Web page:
I wrote last week applauding an e-disclosure services company which had launched an electronic disclosure service at a relatively low fixed price per Gb (see e-Disclosure pricing not just for large matters). It appeared that they had told everyone but me about it, which seemed a bit odd given that I am known to be keen to promote the fact that electronic handing of electronic data is not as expensive as it is assumed to be.
I wrote a story about it anyway, if a post without any actual facts in it can be called a story, and it got nearly 50 hits in a couple of days (that, I should tell you, is not at all bad for what remains a niche interest). One of those was obviously the company concerned, who wrote at once to say that the mailing list had gone awry for all the press contacts and that it was not just me who had been left in the dark.
The company is Trilantic and their press release is premised on the general assumption – which they are keen to correct – that e-disclosure is expensive and only to be used for the largest matters. I wrote about this assumption recently when it arose at a conference (see If I had known the cost was hundreds not thousands…). It came up again yesterday at lunch with a roomful of judges when one said “What you say is all very interesting but it is much too expensive for the cases I get involved in”. Mike Brown of Epiq Systems was on hand to correct this impression (he had just shown them what a review platform can do using DocuMatrix). My concern is how we (that is, all of us who are keen to promote e-disclosure) can convey this without face-to-face meetings with every judge and practitioner in the country (I am doing my best on this, but it takes time).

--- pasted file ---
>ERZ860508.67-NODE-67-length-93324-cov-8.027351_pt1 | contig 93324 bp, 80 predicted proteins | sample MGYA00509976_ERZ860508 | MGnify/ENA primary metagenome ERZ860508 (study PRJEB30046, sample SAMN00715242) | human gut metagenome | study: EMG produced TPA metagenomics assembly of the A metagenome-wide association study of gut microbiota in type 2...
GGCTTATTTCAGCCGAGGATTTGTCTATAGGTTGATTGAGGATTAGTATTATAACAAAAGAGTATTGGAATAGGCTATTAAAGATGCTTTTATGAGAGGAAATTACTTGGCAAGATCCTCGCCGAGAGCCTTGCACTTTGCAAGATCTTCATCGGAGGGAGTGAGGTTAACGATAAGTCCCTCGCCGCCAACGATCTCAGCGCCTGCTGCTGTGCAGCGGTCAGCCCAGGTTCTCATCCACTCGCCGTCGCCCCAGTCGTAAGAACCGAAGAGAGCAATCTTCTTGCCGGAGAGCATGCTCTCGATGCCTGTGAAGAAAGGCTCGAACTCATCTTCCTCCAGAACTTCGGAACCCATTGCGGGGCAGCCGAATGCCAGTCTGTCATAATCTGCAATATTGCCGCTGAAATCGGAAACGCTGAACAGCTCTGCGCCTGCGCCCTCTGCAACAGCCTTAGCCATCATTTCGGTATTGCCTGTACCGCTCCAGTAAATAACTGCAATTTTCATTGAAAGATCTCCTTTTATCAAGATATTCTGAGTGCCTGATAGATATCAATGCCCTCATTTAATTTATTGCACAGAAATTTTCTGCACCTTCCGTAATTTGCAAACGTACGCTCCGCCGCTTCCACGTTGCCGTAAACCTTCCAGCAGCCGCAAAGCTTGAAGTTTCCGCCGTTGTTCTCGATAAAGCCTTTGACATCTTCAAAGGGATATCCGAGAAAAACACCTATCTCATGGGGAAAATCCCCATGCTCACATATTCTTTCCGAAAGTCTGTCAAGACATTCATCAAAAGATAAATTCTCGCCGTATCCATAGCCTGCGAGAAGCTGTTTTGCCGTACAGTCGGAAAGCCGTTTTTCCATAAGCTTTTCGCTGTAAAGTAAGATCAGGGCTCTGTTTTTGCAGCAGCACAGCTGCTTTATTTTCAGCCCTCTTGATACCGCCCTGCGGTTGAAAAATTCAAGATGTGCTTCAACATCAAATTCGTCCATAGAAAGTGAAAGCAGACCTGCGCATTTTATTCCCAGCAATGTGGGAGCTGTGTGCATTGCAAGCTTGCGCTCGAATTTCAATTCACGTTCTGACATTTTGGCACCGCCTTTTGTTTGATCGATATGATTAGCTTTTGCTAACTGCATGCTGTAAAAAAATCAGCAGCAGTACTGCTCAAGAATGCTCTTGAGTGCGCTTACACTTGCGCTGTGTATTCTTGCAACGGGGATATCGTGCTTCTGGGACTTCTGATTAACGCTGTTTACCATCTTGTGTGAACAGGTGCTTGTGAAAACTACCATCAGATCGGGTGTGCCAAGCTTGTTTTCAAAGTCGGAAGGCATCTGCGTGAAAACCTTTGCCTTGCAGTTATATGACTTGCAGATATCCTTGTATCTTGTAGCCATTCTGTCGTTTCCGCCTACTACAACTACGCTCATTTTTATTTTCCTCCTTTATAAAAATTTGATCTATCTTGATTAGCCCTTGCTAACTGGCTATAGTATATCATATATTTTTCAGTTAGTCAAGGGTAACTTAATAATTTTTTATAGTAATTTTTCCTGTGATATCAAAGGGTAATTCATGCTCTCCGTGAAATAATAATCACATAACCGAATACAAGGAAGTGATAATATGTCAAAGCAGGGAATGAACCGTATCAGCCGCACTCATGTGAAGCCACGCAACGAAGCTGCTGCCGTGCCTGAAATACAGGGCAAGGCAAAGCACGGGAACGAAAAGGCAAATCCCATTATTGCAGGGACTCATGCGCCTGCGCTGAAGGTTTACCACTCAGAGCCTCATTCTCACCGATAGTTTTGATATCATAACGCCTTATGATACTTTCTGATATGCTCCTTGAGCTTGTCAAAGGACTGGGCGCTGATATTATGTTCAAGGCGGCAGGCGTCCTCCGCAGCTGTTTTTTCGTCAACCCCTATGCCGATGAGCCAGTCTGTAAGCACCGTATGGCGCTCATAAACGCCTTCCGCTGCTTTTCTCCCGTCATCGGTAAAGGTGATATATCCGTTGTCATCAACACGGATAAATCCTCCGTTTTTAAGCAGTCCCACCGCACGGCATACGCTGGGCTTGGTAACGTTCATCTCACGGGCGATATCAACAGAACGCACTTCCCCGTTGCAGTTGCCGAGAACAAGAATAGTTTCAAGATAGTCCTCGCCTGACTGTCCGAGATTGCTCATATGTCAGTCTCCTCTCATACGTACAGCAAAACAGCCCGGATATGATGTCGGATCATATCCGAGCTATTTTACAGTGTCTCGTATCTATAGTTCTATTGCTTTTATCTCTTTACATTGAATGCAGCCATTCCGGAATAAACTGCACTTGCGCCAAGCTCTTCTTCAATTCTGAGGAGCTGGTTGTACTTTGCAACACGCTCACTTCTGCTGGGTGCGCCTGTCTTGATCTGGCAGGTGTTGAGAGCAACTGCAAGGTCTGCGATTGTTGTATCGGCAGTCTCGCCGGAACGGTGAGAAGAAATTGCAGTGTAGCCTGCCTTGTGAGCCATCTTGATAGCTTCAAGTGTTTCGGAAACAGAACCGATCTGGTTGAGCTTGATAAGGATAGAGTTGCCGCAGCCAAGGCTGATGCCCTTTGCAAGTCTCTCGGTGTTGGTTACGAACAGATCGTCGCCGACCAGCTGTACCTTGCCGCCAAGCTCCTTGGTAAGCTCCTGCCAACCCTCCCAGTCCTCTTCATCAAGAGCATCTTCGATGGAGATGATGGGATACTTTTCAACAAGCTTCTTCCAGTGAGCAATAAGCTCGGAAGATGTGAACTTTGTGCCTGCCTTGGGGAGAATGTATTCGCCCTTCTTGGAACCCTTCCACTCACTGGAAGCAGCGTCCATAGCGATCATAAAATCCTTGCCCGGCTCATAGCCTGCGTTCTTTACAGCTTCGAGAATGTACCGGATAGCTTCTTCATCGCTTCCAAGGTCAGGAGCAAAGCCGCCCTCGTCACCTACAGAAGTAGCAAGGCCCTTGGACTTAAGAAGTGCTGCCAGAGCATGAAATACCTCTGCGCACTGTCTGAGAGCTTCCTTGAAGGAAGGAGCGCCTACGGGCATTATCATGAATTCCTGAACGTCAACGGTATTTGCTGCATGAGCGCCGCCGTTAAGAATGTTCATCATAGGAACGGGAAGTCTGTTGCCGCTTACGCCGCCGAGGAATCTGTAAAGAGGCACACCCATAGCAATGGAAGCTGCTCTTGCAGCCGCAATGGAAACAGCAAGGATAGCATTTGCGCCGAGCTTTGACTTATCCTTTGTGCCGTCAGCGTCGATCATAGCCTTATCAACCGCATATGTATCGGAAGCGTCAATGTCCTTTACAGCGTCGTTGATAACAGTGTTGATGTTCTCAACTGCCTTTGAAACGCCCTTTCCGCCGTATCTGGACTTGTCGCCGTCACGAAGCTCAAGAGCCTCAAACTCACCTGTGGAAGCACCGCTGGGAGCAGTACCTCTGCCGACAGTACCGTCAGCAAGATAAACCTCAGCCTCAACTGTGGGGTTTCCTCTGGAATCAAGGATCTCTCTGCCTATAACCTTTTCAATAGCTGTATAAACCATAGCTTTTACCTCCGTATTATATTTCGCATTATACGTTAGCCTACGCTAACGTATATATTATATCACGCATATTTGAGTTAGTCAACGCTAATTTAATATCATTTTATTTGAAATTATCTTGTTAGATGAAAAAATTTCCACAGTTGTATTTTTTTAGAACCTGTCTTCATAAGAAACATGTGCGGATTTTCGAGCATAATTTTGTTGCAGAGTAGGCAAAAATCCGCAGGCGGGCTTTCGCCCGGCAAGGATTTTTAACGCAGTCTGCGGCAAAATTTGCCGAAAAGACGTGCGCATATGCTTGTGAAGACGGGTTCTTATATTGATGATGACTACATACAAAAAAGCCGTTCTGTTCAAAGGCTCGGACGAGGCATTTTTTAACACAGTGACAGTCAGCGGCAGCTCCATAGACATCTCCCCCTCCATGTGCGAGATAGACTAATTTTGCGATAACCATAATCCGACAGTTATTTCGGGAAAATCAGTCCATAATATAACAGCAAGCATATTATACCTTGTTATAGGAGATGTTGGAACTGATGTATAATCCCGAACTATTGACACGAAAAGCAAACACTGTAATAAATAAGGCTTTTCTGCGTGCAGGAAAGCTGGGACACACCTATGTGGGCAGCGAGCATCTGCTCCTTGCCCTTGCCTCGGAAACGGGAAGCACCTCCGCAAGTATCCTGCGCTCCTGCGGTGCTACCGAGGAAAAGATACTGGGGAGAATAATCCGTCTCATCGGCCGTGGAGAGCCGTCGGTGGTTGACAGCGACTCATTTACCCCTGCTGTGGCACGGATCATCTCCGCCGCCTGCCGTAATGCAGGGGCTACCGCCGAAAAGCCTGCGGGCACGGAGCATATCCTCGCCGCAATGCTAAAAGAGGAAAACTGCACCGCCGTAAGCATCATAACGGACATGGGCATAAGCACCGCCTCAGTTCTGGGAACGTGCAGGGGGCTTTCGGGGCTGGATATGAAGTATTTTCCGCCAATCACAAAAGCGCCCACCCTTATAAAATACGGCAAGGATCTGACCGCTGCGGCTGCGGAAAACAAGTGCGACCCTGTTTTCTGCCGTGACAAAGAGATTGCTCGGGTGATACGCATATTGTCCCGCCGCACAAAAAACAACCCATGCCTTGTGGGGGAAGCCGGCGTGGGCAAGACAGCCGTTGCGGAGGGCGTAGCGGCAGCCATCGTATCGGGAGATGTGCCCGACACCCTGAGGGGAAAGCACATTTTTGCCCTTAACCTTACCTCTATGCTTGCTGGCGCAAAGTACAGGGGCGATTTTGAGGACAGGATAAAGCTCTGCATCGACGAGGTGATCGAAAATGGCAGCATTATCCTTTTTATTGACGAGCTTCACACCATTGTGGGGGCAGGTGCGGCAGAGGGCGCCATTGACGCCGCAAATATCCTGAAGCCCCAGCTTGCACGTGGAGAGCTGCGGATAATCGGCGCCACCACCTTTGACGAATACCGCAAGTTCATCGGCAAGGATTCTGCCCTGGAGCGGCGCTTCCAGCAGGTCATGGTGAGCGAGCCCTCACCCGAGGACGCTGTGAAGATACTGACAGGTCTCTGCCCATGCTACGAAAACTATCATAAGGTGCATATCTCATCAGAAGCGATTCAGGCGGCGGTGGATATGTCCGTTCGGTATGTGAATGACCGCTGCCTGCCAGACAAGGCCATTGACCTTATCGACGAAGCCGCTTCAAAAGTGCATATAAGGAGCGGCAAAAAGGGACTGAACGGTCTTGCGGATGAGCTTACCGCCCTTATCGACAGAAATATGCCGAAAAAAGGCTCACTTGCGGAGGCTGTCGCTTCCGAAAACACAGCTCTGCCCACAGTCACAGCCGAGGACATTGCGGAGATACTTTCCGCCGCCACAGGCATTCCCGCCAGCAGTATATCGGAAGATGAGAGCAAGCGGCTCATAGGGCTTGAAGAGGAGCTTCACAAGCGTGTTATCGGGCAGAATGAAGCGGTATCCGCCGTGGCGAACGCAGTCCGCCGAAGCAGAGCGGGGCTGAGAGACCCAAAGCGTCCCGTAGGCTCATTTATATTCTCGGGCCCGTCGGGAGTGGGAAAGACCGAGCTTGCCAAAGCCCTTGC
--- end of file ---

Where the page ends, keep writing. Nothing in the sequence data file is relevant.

Trilantic’s offering is a flat rate of £465 per Gb per month to import and host e-mail data using iCONECT, with de-duplication and key word searching. That is for five users, but you can add users for an additional £50 per user per month. Training and add-on services are available for modest additional sums.
As I said in my original article on this, the significance of the offer is not necessarily the price itself – I made the point firstly that you would want to get comparative quotations and secondly that pure price is not the only factor to reckon on – but that Trilantic have taken a big step towards making the pricing accessible and have given potential users a guide as to the order of costs involved. Just two factors – the removal of duplicates and the cost of printing which would otherwise be incurred – make pricing of this order within the reach of anyone with even modest volumes of e-mail data.
There are many reasons for going down this or a similar route. The one which may prove most compelling is the growing likelihood that judges will expect you to be able to say at CMCs what the costs would be of at least one electronic means of capturing electronic disclosure data. You will be pushed to answer the question if you have not made a couple of calls to find out.
What has changed is not the actual cost of electronic disclosure, but a realisation on the part of judges (if only because I have had the opportunity to tell them) that the costs generally are not as high as has been assumed – and that in any event, it is not good enough for parties simply to rely on such an assumption without checking it and factoring it into their management of the documents.